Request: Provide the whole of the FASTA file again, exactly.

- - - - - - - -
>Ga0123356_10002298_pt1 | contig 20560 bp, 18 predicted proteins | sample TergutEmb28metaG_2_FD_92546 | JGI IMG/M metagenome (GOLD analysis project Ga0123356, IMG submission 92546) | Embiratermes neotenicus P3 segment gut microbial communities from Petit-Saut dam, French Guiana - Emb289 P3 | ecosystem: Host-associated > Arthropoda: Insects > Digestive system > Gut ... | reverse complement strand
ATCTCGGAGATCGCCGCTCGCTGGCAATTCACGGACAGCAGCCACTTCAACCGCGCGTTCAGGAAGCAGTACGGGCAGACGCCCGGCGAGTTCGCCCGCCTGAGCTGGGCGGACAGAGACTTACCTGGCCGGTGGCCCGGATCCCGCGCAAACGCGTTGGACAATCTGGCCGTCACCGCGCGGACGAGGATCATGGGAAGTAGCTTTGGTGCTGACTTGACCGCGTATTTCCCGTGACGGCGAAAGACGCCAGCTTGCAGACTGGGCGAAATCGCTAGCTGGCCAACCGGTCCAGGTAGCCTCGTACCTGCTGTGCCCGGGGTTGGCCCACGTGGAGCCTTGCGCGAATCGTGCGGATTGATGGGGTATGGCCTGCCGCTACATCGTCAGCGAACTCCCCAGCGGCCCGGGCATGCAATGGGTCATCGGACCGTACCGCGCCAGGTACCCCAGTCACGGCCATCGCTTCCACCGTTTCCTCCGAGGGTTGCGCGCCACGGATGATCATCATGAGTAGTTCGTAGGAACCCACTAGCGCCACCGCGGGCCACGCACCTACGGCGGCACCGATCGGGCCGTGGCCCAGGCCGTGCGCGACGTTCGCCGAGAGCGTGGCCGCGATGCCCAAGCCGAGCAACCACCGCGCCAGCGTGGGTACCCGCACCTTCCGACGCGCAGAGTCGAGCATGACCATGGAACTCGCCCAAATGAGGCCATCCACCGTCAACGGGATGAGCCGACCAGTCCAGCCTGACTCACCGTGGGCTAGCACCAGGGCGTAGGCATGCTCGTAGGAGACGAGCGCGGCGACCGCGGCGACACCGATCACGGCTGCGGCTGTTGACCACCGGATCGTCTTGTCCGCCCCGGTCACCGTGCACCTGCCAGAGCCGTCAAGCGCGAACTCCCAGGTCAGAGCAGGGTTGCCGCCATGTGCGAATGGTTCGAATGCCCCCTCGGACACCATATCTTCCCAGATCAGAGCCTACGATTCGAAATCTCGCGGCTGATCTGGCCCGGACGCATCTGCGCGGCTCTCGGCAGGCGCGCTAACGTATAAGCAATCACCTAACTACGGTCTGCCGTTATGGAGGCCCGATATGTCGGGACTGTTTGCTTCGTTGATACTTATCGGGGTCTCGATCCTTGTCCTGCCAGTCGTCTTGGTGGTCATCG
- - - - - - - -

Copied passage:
>Ga0123356_10002298_pt1 | contig 20560 bp, 18 predicted proteins | sample TergutEmb28metaG_2_FD_92546 | JGI IMG/M metagenome (GOLD analysis project Ga0123356, IMG submission 92546) | Embiratermes neotenicus P3 segment gut microbial communities from Petit-Saut dam, French Guiana - Emb289 P3 | ecosystem: Host-associated > Arthropoda: Insects > Digestive system > Gut ... | reverse complement strand
ATCTCGGAGATCGCCGCTCGCTGGCAATTCACGGACAGCAGCCACTTCAACCGCGCGTTCAGGAAGCAGTACGGGCAGACGCCCGGCGAGTTCGCCCGCCTGAGCTGGGCGGACAGAGACTTACCTGGCCGGTGGCCCGGATCCCGCGCAAACGCGTTGGACAATCTGGCCGTCACCGCGCGGACGAGGATCATGGGAAGTAGCTTTGGTGCTGACTTGACCGCGTATTTCCCGTGACGGCGAAAGACGCCAGCTTGCAGACTGGGCGAAATCGCTAGCTGGCCAACCGGTCCAGGTAGCCTCGTACCTGCTGTGCCCGGGGTTGGCCCACGTGGAGCCTTGCGCGAATCGTGCGGATTGATGGGGTATGGCCTGCCGCTACATCGTCAGCGAACTCCCCAGCGGCCCGGGCATGCAATGGGTCATCGGACCGTACCGCGCCAGGTACCCCAGTCACGGCCATCGCTTCCACCGTTTCCTCCGAGGGTTGCGCGCCACGGATGATCATCATGAGTAGTTCGTAGGAACCCACTAGCGCCACCGCGGGCCACGCACCTACGGCGGCACCGATCGGGCCGTGGCCCAGGCCGTGCGCGACGTTCGCCGAGAGCGTGGCCGCGATGCCCAAGCCGAGCAACCACCGCGCCAGCGTGGGTACCCGCACCTTCCGACGCGCAGAGTCGAGCATGACCATGGAACTCGCCCAAATGAGGCCATCCACCGTCAACGGGATGAGCCGACCAGTCCAGCCTGACTCACCGTGGGCTAGCACCAGGGCGTAGGCATGCTCGTAGGAGACGAGCGCGGCGACCGCGGCGACACCGATCACGGCTGCGGCTGTTGACCACCGGATCGTCTTGTCCGCCCCGGTCACCGTGCACCTGCCAGAGCCGTCAAGCGCGAACTCCCAGGTCAGAGCAGGGTTGCCGCCATGTGCGAATGGTTCGAATGCCCCCTCGGACACCATATCTTCCCAGATCAGAGCCTACGATTCGAAATCTCGCGGCTGATCTGGCCCGGACGCATCTGCGCGGCTCTCGGCAGGCGCGCTAACGTATAAGCAATCACCTAACTACGGTCTGCCGTTATGGAGGCCCGATATGTCGGGACTGTTTGCTTCGTTGATACTTATCGGGGTCTCGATCCTTGTCCTGCCAGTCGTCTTGGTGGTCATCG